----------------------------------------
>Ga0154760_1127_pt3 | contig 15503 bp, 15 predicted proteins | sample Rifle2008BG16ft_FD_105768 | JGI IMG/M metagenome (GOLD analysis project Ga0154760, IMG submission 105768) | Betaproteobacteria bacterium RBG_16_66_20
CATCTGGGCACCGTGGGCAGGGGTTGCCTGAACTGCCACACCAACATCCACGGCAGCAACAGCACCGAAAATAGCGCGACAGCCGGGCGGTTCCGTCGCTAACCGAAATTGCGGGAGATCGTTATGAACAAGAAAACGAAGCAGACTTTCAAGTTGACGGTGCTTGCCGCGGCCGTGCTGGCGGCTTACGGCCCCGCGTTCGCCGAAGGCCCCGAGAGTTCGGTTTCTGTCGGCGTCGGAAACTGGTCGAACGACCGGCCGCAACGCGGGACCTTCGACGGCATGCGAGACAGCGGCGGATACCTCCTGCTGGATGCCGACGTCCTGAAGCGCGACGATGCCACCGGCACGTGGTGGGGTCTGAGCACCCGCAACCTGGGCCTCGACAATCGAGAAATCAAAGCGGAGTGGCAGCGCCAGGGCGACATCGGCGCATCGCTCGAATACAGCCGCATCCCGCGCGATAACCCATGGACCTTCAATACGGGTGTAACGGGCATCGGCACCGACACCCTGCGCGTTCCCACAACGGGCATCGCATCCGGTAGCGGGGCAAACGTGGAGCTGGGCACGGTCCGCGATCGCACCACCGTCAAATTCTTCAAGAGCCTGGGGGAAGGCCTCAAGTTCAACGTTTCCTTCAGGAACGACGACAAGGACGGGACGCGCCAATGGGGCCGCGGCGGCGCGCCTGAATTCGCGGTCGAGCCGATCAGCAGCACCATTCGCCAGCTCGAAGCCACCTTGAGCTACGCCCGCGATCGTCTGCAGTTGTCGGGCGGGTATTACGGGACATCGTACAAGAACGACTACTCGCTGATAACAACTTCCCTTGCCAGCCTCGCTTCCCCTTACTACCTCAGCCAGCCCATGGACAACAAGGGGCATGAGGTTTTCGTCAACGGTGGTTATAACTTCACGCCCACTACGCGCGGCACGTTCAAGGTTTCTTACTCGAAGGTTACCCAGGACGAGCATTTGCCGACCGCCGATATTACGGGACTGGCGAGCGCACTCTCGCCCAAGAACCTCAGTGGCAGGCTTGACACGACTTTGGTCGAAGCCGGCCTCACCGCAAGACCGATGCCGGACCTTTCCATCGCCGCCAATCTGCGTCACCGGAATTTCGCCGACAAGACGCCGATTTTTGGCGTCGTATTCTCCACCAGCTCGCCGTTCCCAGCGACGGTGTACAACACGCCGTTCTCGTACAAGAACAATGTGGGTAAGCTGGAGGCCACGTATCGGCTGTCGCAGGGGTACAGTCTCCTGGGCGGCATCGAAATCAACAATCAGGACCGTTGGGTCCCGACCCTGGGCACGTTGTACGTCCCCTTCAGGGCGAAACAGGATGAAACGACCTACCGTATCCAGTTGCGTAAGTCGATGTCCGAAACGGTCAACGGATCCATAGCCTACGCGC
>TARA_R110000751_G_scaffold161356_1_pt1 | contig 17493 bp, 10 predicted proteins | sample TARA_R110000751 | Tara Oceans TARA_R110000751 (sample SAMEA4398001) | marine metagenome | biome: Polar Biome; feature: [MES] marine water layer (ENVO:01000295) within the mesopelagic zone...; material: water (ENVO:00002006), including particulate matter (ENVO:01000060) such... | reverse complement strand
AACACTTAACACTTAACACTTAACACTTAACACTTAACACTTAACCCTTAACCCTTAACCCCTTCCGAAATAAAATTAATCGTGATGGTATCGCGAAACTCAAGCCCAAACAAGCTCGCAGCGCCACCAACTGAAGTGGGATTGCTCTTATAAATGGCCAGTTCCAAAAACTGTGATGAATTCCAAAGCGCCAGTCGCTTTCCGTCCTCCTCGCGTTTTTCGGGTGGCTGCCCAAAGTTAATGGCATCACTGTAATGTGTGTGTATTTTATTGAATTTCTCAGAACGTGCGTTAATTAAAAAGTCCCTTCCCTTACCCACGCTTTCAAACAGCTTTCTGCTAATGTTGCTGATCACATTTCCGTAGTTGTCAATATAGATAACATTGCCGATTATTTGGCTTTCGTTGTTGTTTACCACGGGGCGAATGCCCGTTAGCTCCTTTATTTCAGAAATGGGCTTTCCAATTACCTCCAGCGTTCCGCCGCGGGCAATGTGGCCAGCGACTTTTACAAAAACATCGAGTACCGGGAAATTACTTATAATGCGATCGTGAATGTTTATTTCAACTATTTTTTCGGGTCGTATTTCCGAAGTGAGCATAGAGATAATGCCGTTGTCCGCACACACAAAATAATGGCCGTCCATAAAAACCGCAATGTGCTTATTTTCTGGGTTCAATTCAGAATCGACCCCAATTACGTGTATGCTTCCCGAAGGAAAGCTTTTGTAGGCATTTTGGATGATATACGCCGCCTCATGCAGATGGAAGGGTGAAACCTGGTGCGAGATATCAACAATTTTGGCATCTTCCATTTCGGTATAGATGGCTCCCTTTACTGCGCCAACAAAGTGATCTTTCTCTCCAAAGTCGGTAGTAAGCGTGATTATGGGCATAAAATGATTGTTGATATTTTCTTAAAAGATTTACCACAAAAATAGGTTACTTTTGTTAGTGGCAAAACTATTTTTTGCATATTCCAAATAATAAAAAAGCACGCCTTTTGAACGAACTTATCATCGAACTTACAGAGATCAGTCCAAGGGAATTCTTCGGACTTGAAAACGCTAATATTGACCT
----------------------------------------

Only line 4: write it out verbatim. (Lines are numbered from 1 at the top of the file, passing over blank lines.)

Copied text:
AACACTTAACACTTAACACTTAACACTTAACACTTAACACTTAACCCTTAACCCTTAACCCCTTCCGAAATAAAATTAATCGTGATGGTATCGCGAAACTCAAGCCCAAACAAGCTCGCAGCGCCACCAACTGAAGTGGGATTGCTCTTATAAATGGCCAGTTCCAAAAACTGTGATGAATTCCAAAGCGCCAGTCGCTTTCCGTCCTCCTCGCGTTTTTCGGGTGGCTGCCCAAAGTTAATGGCATCACTGTAATGTGTGTGTATTTTATTGAATTTCTCAGAACGTGCGTTAATTAAAAAGTCCCTTCCCTTACCCACGCTTTCAAACAGCTTTCTGCTAATGTTGCTGATCACATTTCCGTAGTTGTCAATATAGATAACATTGCCGATTATTTGGCTTTCGTTGTTGTTTACCACGGGGCGAATGCCCGTTAGCTCCTTTATTTCAGAAATGGGCTTTCCAATTACCTCCAGCGTTCCGCCGCGGGCAATGTGGCCAGCGACTTTTACAAAAACATCGAGTACCGGGAAATTACTTATAATGCGATCGTGAATGTTTATTTCAACTATTTTTTCGGGTCGTATTTCCGAAGTGAGCATAGAGATAATGCCGTTGTCCGCACACACAAAATAATGGCCGTCCATAAAAACCGCAATGTGCTTATTTTCTGGGTTCAATTCAGAATCGACCCCAATTACGTGTATGCTTCCCGAAGGAAAGCTTTTGTAGGCATTTTGGATGATATACGCCGCCTCATGCAGATGGAAGGGTGAAACCTGGTGCGAGATATCAACAATTTTGGCATCTTCCATTTCGGTATAGATGGCTCCCTTTACTGCGCCAACAAAGTGATCTTTCTCTCCAAAGTCGGTAGTAAGCGTGATTATGGGCATAAAATGATTGTTGATATTTTCTTAAAAGATTTACCACAAAAATAGGTTACTTTTGTTAGTGGCAAAACTATTTTTTGCATATTCCAAATAATAAAAAAGCACGCCTTTTGAACGAACTTATCATCGAACTTACAGAGATCAGTCCAAGGGAATTCTTCGGACTTGAAAACGCTAATATTGACCT